How to Care for a Setcreasea Plant
The setcreasea plant, commonly known as purple heart or wandering Jew (Setcreasea pallida), bears vivid purple foliage and pale purple tri-petaled flowers. While this plant grows as a ground cover in subtropical climates, it works well as a container or hanging basket plant in other areas. Purple heart plant is native to the Southern United States and Mexico. This plant has few pests or diseases to concern gardeners and adds an attractive splash of color to indoor and outdoor gardens.
Plant your purple heart in a container unless you live in USDA zones 8b to 11. Fill a pot with drainage holes halfway with dirt, then remove your purple heart from its plastic container. Break apart the plant's root ball and place it in the container so it sits at the same depth as it did in its plastic container. Top off the pot with soil to plant your purple heart. Place the container in either full sun or part shade.
If growing purple heart in the ground, dig a hole twice the size of the container and plant your purple heart in the hole in the same manner as container planting, in either full sun or part shade. Space plants 18 to 24 inches apart if planting in the ground.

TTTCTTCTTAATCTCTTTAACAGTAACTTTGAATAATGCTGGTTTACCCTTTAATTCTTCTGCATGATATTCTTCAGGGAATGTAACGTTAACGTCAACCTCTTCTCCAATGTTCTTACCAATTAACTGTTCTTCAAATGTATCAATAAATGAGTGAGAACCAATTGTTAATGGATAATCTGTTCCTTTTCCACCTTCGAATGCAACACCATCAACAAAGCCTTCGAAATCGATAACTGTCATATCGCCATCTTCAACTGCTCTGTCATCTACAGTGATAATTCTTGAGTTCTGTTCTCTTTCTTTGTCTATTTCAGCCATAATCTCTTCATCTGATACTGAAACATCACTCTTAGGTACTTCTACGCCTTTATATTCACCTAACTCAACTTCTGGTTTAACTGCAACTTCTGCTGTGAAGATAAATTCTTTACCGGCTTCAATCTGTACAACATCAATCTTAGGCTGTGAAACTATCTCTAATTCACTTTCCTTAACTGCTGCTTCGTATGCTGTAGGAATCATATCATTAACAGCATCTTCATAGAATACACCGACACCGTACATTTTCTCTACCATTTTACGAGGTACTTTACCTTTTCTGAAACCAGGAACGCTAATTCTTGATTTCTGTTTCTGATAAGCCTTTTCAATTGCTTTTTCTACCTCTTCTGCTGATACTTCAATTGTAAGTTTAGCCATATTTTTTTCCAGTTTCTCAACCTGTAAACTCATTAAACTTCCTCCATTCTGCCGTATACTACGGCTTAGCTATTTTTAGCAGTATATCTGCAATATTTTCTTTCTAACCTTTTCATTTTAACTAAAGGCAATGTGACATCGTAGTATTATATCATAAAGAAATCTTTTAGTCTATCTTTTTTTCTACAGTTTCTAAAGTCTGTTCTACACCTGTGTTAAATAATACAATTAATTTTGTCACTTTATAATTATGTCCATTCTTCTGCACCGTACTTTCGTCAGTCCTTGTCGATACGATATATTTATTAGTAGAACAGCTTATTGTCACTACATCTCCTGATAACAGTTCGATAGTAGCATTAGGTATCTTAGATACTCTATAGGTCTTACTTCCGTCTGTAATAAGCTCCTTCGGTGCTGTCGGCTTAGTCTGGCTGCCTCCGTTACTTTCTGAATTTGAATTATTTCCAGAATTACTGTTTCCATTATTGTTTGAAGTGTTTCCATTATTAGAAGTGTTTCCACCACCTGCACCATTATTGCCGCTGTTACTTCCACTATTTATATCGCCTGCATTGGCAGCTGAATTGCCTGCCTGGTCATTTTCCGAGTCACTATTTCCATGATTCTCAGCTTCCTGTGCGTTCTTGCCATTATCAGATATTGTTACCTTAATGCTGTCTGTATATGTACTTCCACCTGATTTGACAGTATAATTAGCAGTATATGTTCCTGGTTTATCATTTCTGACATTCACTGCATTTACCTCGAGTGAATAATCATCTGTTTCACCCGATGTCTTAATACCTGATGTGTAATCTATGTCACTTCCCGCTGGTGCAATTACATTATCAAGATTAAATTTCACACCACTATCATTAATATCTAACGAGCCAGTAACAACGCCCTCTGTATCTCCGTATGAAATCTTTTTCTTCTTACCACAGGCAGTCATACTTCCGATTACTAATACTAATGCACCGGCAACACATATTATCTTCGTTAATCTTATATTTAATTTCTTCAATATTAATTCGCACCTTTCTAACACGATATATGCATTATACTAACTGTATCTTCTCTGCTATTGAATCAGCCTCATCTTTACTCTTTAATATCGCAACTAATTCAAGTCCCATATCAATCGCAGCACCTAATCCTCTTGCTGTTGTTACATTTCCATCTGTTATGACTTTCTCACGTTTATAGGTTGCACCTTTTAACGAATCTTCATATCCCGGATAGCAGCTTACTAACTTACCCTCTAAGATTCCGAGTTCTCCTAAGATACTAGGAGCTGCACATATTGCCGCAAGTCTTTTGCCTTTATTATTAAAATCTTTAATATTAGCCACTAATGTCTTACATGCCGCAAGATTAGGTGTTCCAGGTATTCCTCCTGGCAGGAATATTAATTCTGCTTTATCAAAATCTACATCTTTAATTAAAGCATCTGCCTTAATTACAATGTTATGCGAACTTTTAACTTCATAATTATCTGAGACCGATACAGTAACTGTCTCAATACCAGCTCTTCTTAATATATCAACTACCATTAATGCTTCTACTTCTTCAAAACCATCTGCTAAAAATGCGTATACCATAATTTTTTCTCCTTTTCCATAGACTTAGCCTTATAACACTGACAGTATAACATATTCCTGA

Water your newly planted purple heart until the ground or the container soil becomes saturated and the soil compresses around the plant's roots.
Continue to water your purple heart whenever the soil becomes dry to the touch. To test its consistency, stick your finger down into the soil of the ground or the pot. If the soil beneath the surface feels moist or clings to your finger, delay watering. When the soil feels crumbly and doesn't cling to your fingers, water the plant until the soil again becomes saturated.
Prune back the plant whenever its tendrils get too long. Place the clippings in a container of water to propagate new plants. When the cuttings develop white roots, plant them in a new container using the same planting technique as earlier. If you don't want to propagate new plants, dispose of the cuttings in the garbage or compost bin.
Move container purple heart plants indoors for the winter if you live below USDA zone 8b. Place the container in a draft-free room where the plant receives ample light.
Avoid pruning outdoor plants after frost. As Desert Tropicals notes, they generally survive and thrive after light frosts. If you notice parts of your plant produce no new growth, trim back long tendrils to remove frost-damaged tips. The plant will bear new growth.
Purple heart plants are vigorous, aggressive growers and do not need fertilizer to thrive.
If planted outdoors in a garden bed this plant can take over the bed, so plant with care or prune vigorously.
- Purple heart plants are vigorous, aggressive growers and do not need fertilizer to thrive.
- If planted outdoors in a garden bed this plant can take over the bed, so plant with care or prune vigorously.
- Container (optional)
- Garden shears